Workforce Special

Agriculture Workforce Tripartite

Following the Jobs and Skills Summit in September, Agriculture Minister Murray Watt and a selection of unions and agriculture bodies joined forces to establish the Agriculture Workforce Tripartite, a group dedicated to addressing the short- and long-term workforce issues in the agriculture supply chain.

Members met for the first time on 21 October 2022, and agreed on:

  • The importance of promoting agriculture as a career of choice.
  • The right of workers to good pay and working conditions.
  • The delivery of skills and training programs for agriculture.
  • The need to address the serious skills and labour shortages.

The group will meet again on 15 November 2022 to focus on skills, training, and migration.

Members of the Agriculture Workforce Tripartite include: Agriculture Minister, The Australian Council of Trade Unions, NFF, NFF Hort Council, Australian Workers Union, Australian Meat Industry Council, Australian Meat Industry Employees Union, United Workers Union, Australian Dairy Farmers, and the Department of Agriculture, Fisheries and Forestry.

Please see the media release from the Minister of Agriculture, Murray Watt here.

AUSVEG has been an active member of the NFF Hort Council, which is represented on the Agriculture Workforce Tripartite, and will continue to engage and push for the needs of the vegetable and potato sector.

Current advocacy AUSVEG is doing around Workforce

AUSVEG has been heavily involved in the labour space, tackling the issue from both a long- and short-term perspective. We have been supporting growers accessing labour through the Horticulture Industry Labour Agreement and the Company Specific Labour Agreement. We have been heavily involved in consultations regarding the PALM Scheme and are currently working on various informative and educational resources to promote the industry to the public and to school-aged students who are considering their career paths.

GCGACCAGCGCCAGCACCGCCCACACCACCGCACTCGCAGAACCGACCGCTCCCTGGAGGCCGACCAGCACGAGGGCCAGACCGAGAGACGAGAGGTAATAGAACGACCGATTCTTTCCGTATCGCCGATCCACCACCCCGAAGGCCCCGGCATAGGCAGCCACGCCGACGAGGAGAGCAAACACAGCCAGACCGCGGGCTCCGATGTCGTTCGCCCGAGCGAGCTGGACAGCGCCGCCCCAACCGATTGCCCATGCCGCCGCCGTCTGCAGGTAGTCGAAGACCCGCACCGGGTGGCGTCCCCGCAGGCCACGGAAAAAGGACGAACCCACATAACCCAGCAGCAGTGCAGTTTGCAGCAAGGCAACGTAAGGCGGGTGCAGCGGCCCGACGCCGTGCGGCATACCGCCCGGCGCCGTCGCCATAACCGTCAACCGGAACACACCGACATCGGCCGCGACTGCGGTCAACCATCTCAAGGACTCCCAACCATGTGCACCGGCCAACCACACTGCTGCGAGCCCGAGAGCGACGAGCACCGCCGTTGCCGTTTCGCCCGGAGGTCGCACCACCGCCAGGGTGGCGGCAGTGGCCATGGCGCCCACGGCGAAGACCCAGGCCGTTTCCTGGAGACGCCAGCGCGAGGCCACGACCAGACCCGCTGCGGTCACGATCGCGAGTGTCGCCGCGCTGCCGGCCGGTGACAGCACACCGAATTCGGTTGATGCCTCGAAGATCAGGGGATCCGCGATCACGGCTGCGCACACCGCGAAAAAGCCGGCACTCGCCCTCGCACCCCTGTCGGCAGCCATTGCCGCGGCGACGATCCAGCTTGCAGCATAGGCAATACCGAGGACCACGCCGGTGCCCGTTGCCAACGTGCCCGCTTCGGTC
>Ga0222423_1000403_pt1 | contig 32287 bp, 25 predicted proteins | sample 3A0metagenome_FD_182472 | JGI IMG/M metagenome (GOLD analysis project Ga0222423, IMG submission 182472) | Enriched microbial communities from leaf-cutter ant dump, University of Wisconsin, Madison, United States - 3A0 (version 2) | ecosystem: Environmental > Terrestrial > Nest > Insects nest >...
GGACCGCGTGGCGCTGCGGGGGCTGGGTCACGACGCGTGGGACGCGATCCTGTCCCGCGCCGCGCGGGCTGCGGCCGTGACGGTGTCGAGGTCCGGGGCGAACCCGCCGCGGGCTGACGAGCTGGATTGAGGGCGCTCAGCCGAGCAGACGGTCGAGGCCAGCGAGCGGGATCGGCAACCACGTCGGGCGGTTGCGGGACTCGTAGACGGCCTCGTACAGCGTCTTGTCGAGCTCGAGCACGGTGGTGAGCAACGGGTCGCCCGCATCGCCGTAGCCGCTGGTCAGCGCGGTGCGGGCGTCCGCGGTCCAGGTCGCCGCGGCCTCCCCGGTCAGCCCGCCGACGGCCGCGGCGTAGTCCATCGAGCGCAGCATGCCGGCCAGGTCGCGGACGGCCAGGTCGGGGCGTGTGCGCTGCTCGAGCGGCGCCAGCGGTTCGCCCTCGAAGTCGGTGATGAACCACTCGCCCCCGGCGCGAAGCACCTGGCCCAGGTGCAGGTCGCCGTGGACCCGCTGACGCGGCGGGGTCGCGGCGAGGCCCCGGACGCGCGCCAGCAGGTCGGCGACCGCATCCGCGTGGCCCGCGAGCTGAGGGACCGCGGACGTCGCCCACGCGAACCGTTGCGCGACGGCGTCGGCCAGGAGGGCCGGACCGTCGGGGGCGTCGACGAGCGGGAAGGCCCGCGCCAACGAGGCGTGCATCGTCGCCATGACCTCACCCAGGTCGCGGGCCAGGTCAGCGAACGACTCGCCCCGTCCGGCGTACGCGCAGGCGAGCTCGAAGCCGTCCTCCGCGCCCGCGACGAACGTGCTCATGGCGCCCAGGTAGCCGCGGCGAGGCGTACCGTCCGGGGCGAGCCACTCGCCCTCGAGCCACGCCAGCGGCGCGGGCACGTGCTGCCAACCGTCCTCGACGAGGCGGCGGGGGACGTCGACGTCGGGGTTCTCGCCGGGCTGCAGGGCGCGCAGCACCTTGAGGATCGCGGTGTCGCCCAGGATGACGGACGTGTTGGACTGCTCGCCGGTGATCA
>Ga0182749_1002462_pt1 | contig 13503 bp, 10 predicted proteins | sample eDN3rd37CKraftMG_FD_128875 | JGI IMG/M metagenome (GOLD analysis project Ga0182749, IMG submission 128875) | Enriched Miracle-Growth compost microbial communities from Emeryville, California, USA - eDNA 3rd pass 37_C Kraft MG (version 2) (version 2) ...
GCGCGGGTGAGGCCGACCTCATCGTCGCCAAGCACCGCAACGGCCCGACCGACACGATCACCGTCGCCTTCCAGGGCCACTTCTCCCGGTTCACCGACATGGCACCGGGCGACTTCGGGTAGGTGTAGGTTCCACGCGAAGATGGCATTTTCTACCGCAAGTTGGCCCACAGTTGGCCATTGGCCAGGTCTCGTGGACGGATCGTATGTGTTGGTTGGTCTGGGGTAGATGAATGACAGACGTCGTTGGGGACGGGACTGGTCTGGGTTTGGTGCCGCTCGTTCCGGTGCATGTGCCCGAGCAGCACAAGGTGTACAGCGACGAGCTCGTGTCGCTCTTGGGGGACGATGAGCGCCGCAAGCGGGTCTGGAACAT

We are currently advocating for:

  • The Australian Agriculture Visa or a Harvest Visa.
  • Expansion of the PALM scheme to re-engage countries and investigate new countries.
  • The development of affordable accommodation for farm workers.
  • Implementation of a National Labour Hire Licensing Scheme

Exposing primary and secondary students to agriculture through curriculum, farm excursions/ incursions.


Our Horticultural Workforce 
There is a direct link between labour shortages for growers and the increased prices for fresh food. With produce going unpicked, there is less supply going to market, which increases demand for fresh produce in the market, making it more expensive given the economic relationship between supply and demand.

Growers are desperate for workers at all levels and stages of their production, from management to picker/packers to mechanics. Labour costs make up a significant proportion of the overall cost of production on horticulture farms. For small, medium, and large farms it is over a third of all costs (see Figure 1).

Figure 1


The vegetable industry specifically is a labour-intensive industry that requires a great number of workers along the supply chain. The horticulture industry is short 10,000 individual workers, which equates to many more roles as workers follow the harvest trail for seasonal work.

As a result of worker shortages, growers have had to slash crops and/or plant less. This has hampered business growth and prevented them from expanding and investing in their businesses.

The labour shortages have meant food has gone unpicked, which will mean empty shelves and more expensive food. Increasing the cost of living for everyday Australians.

The graph below shows the workers that makeup the workforce on vegetable farms and the number of contract and permanent workers. Both PALM scheme and Working Holiday Makers (WHMs) make up a significant portion of the horticulture workforce.